Alaskan Smoked Salmon - Tasty Morsels From The Sea

While the waters of the Atlantic have been devastatingly over fished today for Salmon to be placed onto countless million dinner tables each year, the waters of Alaska are still very well populated with fish due to the fact of the guidelines fishermen have to follow in Alaska. In the nineteenth century almost all commercial Salmon were pulled from the Atlantic. Being canned in New England to be eagerly shipped off to California in the 1840s, and by the middle of the 1860's the tasty delights were actually being produced in California and then carried off to the east!

A majority of salmon today (around 70%) are not even fished anymore, they are farmed on fish farms. Alaskan Salmon is a prime exception though. They live freely in the Pacific Ocean until the time they decide to return to the rivers of Alaska where they were conceived.

Long a staple for the bears and wolves of the Northwest and supporting more than 130 other species, salmon was highly prized by native Alaskan peoples. They recognized the value of the red-orange flesh early on and believed that if the fish were disrespected the gods of the sea would be angry and would drive the salmon away from Alaska.

Alaska is also the home of wolves, bears and another 130 other species. This made Salmon a very common meal for these animals, and for the Native people of Alaska as well due to the ease of preservation and its flavor when smoked. The fish oils are retained while smoking and alter the taste while being smoked, thus making it a glamorous meal for the people.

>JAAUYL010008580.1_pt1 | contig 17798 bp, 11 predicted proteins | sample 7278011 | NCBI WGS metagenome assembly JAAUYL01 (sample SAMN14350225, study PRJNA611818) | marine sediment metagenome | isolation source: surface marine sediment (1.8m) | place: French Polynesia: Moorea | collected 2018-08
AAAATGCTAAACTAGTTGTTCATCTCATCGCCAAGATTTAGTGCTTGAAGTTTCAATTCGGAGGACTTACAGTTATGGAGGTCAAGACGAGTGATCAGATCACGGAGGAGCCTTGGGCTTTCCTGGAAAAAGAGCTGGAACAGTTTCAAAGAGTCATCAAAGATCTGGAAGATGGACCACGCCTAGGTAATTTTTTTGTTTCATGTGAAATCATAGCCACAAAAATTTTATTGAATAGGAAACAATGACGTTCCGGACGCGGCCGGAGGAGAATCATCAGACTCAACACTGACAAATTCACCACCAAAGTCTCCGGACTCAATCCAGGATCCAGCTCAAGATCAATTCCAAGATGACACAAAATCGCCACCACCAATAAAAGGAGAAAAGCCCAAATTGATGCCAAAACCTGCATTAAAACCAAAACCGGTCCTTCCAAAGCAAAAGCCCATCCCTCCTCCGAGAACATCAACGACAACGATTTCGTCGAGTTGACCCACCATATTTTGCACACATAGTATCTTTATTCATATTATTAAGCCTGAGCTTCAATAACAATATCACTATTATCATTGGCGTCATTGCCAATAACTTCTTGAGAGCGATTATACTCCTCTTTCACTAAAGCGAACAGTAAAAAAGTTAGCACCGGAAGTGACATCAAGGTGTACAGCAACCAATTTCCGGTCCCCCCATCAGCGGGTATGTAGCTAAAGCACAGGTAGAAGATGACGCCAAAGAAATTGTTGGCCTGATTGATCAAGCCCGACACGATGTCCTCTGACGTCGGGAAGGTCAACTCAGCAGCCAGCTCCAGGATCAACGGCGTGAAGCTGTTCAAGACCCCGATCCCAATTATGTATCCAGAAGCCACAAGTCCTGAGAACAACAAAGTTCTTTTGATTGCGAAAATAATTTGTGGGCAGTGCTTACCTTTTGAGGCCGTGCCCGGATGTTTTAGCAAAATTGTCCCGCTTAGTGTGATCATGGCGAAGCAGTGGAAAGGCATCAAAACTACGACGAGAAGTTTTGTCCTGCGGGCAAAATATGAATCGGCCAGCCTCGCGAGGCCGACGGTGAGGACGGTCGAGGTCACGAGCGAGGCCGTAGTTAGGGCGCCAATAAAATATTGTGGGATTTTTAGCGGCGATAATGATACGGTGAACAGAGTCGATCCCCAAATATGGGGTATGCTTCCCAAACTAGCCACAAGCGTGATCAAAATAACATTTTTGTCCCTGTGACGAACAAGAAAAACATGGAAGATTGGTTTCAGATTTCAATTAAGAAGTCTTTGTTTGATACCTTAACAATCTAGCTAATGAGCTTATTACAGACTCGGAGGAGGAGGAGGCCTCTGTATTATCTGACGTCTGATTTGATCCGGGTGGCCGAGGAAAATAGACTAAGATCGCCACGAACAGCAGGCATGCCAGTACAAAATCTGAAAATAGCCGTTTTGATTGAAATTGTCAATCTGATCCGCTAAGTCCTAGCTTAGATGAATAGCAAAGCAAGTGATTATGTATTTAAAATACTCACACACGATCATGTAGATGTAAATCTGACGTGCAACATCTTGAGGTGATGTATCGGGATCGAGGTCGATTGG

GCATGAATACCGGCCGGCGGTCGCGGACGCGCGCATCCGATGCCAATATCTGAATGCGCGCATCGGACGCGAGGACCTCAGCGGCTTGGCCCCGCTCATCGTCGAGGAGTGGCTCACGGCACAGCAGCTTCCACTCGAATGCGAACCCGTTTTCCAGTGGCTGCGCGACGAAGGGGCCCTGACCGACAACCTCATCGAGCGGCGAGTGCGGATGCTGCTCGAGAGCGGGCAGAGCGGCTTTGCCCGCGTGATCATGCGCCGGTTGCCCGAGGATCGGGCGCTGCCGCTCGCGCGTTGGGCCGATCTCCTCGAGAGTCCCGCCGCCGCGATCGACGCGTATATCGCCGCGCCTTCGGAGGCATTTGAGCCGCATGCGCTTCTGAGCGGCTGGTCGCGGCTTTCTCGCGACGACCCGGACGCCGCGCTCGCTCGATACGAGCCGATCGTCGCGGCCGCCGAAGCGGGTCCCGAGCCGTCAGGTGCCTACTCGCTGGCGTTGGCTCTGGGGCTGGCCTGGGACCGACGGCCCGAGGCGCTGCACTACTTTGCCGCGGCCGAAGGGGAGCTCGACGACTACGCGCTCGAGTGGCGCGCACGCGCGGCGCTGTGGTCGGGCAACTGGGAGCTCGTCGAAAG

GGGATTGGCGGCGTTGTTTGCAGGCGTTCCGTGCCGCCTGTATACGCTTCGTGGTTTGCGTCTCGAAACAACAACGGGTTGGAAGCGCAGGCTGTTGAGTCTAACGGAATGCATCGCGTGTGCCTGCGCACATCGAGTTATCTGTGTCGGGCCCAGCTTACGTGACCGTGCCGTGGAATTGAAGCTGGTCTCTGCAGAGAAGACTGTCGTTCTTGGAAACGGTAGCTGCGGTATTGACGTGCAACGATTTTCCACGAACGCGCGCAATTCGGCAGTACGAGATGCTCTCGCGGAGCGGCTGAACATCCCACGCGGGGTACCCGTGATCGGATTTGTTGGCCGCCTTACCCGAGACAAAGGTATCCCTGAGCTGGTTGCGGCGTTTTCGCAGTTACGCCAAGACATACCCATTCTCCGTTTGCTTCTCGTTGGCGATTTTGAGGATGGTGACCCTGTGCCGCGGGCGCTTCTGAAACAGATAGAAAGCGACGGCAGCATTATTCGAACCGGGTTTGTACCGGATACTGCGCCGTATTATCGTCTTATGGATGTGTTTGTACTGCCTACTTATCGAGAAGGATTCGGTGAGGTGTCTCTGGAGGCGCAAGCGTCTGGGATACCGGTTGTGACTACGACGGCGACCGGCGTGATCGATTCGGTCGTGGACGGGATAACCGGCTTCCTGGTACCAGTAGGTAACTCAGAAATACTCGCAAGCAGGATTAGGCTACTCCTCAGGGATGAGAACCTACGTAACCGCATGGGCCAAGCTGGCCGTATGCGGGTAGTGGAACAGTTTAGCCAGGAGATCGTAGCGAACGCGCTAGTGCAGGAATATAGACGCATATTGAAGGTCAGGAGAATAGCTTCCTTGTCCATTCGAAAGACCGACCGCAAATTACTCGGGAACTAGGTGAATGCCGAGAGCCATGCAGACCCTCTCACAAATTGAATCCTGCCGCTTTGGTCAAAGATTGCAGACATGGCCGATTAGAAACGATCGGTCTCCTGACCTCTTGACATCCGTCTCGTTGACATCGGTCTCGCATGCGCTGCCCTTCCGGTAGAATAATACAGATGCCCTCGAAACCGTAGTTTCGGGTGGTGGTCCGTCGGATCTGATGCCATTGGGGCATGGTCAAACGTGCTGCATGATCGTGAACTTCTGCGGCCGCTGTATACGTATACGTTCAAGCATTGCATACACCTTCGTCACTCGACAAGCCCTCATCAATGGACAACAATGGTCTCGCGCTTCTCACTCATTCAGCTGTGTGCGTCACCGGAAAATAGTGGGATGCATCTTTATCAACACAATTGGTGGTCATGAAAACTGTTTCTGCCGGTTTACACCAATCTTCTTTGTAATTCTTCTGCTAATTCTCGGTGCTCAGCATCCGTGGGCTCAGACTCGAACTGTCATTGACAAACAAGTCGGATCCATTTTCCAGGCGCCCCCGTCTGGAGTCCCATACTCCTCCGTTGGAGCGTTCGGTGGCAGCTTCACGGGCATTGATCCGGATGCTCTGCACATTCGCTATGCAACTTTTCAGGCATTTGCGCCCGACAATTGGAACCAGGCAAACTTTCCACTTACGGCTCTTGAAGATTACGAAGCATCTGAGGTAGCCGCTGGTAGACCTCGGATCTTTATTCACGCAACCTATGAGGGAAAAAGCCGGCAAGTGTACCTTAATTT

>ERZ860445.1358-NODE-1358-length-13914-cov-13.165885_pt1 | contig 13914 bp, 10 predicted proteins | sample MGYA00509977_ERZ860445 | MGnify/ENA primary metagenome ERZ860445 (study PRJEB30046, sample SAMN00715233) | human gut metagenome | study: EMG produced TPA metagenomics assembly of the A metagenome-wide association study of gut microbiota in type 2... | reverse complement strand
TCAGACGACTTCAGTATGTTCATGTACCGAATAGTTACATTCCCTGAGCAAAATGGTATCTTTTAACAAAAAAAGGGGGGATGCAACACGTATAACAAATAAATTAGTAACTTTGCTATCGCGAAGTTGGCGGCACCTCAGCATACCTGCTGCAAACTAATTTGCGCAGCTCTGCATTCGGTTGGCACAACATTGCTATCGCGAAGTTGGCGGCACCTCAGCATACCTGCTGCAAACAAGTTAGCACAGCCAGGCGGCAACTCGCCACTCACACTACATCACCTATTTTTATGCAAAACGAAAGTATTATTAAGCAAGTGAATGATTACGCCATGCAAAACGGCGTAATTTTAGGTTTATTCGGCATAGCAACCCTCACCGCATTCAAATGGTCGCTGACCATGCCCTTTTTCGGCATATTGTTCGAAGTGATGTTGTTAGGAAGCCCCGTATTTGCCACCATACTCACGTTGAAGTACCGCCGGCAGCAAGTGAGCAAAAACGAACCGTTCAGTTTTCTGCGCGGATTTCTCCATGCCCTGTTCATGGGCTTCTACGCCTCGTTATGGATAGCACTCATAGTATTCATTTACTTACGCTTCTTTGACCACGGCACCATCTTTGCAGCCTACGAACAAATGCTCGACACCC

Smokers will blend different types of wood, the period of time used to smoke, and temperatures to obtain the best tasting fish. Specific woods offered certain flavors to the fish, Alder would give one taste, apple another, and cedar for a third. The time spent smoking the fish affects the flavor as well, and hot smoking produces a more powerful smoke flavor and a much drier fish. Cold smoking will offer a weaker smoked flavor and a more oilier or soft texture.

Spices, and cures also play vital roles in the smoking process of salmon. The veterans of smoking often have a priced recipe for their cures. Dry cures are a mix of herbs or fruit, sea salt, and sugar. This is used commonly to produce cursed, not smoked fish. Wet cure means the meat must be soaked in a solution of brine which can contain pepper, sugar, other spices, and salt.

The actual smoking process varies as well. Hot-smoking produces a stronger smoke flavor and a drier fish. Cold-smoking will result in a gentler smoke flavor and a softer or oilier texture. The species of salmon will also affect the flavor. There are five different species of salmon in Alaskan waters, each with a different taste.

Today, people can find salmon on their local grocery store shelves, but this variety is typically farm raised and cold smoked. For any connoisseur, however, Alaskan Smoked Salmon is the best bet. The taste of Alaskan Salmon is comparable to fine wine when its properly smoked and cured correctly.

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About The Author, Sherry Shantel
The author moves to presenting various kinds of salmon gift such as Alaskan Smoked Salmon Caviar. For more mild-flavor, try a different recipe. When it is time to order, try: Smoked Salmon Gift Sets.